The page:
Ecosystem Birth near Melting Glaciers: A Review on the Pioneer Role of Ground-Dwelling Arthropods
Faculty of Environmental Sciences and Natural Resource Management, Norwegian University of Life Sciences, 1433 Aas, Norway
MUSE-Museo delle Scienze, Corso del Lavoro e della Scienza, 3, I-38122 Trento, Italy
Department of Ecology, University Innsbruck, Technikerstrasse 25, A-6020 Innsbruck, Austria
Department of Biology, Lund University, Sölvegatan 37, S-223 62 Lund, Sweden
Department of Biosciences, Università degli Studi di Milano, Via Giovanni Celoria 26, 20133 Milano, Italy
Museo Civico di Scienze Naturali “E. Caffi” di Bergamo, Piazza Cittadella 10, I-24129 Bergamo, Italy
Department of Life Sciences, University of Siena, Via Aldo Moro 2, 53100 Siena, Italy
Science and Technology Facilities Council, Polaris House, Swindon SN2 1FL, UK
Author to whom correspondence should be addressed.
Received: 15 August 2020 / Revised: 14 September 2020 / Accepted: 16 September 2020 / Published: 19 September 2020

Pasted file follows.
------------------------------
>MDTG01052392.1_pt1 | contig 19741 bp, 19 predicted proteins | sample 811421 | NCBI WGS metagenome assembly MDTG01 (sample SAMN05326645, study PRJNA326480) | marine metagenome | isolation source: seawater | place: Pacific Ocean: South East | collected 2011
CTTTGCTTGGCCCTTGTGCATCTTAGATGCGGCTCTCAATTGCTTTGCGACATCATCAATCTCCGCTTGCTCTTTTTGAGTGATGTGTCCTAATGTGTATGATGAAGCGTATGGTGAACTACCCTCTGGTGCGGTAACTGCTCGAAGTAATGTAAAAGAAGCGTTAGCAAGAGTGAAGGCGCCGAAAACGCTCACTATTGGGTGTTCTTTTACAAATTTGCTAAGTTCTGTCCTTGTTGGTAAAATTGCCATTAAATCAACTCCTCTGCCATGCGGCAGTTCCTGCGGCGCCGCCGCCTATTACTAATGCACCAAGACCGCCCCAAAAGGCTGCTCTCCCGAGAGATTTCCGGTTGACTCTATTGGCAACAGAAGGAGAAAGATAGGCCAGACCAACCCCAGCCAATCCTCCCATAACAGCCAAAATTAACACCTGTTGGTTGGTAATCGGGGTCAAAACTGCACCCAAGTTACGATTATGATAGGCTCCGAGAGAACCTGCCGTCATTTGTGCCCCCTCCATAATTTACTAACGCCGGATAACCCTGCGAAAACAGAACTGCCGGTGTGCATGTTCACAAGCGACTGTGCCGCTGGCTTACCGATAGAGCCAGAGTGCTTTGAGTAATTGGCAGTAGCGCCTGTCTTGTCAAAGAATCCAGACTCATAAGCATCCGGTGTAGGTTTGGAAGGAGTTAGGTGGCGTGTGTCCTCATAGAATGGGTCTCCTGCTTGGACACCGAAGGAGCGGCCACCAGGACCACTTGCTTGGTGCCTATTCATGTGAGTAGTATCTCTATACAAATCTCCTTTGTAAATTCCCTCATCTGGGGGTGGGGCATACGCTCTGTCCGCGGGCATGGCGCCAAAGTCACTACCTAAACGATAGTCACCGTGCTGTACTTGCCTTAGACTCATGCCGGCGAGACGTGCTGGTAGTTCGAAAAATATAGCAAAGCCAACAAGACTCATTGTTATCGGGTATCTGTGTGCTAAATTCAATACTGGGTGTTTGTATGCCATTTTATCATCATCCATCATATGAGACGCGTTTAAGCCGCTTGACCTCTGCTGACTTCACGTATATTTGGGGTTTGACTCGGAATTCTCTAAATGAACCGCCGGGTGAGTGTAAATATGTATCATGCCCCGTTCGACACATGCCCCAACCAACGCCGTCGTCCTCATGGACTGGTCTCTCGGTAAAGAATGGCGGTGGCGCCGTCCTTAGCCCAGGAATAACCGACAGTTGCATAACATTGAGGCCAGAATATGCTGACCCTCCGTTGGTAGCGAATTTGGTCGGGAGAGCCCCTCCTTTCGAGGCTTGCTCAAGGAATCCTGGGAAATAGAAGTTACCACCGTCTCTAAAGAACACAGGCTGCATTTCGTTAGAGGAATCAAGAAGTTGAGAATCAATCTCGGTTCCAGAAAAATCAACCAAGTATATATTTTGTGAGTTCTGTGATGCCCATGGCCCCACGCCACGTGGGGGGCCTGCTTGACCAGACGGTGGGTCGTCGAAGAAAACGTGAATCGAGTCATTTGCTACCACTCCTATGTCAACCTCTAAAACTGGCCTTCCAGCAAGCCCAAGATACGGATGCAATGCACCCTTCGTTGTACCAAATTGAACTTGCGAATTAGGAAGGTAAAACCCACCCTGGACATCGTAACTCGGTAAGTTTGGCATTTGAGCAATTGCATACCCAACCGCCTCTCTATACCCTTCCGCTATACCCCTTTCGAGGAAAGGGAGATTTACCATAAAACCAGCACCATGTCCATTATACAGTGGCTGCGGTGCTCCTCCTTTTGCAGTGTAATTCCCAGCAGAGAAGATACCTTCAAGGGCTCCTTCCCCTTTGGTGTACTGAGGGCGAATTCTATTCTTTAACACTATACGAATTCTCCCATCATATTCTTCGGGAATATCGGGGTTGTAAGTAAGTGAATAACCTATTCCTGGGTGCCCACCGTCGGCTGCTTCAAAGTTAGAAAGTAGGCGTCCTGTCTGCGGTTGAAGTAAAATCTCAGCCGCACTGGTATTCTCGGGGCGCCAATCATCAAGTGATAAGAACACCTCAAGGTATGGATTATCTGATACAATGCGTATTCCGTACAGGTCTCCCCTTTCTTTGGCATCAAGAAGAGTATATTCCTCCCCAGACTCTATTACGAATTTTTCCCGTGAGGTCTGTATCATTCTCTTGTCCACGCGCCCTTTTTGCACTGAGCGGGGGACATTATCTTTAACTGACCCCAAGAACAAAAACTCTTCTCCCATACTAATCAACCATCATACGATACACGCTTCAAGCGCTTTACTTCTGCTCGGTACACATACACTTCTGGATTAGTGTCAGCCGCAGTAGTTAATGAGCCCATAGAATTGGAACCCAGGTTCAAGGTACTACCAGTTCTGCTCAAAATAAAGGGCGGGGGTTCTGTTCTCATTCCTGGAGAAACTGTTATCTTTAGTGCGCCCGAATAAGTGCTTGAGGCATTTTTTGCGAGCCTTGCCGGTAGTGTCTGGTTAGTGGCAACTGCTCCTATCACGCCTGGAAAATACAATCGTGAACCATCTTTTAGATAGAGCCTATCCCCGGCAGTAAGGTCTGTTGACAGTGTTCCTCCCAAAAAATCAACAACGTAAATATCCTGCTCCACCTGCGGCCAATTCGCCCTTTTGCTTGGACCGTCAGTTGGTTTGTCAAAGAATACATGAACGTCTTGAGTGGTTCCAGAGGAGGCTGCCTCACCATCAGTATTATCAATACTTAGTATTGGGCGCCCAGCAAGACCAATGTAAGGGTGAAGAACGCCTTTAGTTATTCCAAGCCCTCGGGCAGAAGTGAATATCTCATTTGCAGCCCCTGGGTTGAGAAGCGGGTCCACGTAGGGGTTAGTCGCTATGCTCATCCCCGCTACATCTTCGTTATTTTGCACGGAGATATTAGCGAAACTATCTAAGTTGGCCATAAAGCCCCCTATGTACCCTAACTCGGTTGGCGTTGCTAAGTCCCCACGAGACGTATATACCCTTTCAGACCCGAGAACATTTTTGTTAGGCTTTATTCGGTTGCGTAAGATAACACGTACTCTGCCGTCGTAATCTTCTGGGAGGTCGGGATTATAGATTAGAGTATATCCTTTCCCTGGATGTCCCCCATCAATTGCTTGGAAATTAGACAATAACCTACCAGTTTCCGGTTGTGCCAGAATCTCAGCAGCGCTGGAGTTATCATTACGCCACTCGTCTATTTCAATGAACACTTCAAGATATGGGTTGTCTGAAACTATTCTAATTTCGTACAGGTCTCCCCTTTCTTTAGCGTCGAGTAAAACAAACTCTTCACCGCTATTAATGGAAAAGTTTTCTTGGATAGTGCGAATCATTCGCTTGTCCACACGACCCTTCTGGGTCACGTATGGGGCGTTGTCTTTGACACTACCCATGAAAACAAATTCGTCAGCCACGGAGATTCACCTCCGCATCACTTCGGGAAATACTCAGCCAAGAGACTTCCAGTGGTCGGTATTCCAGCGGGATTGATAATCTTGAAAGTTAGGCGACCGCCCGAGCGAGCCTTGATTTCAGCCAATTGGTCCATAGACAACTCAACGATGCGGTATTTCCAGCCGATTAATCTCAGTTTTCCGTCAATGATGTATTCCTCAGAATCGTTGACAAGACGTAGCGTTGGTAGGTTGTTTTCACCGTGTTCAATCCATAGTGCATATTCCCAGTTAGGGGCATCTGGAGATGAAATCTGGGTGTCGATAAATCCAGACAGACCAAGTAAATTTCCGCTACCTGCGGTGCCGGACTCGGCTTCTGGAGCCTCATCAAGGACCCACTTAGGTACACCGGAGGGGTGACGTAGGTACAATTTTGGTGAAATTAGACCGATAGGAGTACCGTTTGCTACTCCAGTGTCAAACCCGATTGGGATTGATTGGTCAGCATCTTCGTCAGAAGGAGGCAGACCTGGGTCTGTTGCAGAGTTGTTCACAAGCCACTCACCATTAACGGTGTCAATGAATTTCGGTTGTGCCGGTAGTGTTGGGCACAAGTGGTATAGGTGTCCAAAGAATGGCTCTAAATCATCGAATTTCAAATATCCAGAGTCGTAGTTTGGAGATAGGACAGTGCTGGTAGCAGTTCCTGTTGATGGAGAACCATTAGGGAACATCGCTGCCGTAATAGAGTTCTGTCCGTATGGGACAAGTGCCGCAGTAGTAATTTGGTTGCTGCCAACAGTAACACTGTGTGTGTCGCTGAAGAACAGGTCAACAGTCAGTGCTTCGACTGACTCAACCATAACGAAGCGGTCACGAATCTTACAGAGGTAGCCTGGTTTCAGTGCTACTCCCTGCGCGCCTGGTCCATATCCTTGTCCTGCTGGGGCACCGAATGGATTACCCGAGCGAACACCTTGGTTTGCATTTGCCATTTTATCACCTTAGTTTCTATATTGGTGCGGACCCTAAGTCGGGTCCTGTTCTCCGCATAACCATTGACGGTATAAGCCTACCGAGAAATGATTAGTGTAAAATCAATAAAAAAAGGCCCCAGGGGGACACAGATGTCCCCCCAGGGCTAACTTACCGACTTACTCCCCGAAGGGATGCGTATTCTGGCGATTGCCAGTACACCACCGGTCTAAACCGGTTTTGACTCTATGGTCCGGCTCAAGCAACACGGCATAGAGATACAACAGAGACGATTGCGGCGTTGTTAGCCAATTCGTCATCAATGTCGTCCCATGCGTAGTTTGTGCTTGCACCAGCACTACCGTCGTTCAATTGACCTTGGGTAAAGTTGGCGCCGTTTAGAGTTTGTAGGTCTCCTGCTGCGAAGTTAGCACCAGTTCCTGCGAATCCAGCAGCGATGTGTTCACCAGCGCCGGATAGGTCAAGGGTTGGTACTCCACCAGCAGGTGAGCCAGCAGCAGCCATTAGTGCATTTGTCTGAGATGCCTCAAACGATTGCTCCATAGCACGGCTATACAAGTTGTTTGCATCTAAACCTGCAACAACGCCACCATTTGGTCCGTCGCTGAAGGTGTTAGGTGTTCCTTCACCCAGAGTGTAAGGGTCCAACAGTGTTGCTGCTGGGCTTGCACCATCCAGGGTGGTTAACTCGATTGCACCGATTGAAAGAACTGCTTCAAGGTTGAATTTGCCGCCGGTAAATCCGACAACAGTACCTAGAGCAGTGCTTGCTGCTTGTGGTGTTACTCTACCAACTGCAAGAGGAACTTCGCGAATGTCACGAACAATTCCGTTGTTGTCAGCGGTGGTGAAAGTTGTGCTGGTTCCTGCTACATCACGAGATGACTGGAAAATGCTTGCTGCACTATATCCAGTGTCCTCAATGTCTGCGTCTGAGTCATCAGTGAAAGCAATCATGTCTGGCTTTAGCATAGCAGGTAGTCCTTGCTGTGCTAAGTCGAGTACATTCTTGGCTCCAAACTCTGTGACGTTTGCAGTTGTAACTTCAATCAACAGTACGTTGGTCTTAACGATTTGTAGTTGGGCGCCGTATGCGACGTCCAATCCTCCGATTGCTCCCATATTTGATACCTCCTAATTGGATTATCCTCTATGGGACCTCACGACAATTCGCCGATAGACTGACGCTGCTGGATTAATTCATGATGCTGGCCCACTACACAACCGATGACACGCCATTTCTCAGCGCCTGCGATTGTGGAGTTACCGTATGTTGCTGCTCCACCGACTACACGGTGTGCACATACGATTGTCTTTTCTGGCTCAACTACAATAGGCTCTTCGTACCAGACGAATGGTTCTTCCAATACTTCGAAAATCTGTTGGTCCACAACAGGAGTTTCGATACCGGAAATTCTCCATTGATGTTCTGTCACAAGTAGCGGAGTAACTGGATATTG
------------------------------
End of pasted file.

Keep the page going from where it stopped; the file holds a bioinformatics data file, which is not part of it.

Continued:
Due to climate change, glaciers are retreating. On newly deglaciated ground, ecosystems gradually evolve through the process of primary succession. This gives scientists a unique opportunity to study how a new ecosystem is born. During the first few years, before plants establish, the barren ground of sand, silt, and stones close to the ice edge is conquered by a rich variety of insects, spiders, and other small animals. Many of these are predators and their prey are either transported by air or produced in situ. The real pioneers are, however, wingless springtails that graze on biofilm containing algae or cyanobacteria. Studies of two pioneer food webs showed differences in structure and function. In the one case, beetles, spiders, and harvestmen exhibit preferences for locally produced springtails, while predators in the other example relied mainly upon midges hatching from young ponds. Pioneer communities contain a mixture of generalists and specialists. Species composition vary under different climatic and geographical conditions, depending on the available candidate species in the surrounding areas. This study illustrates flexibility in the early phase of primary succession. Certain cold loving beetles, spiders, and springtails may become extinct if glaciers disappear completely.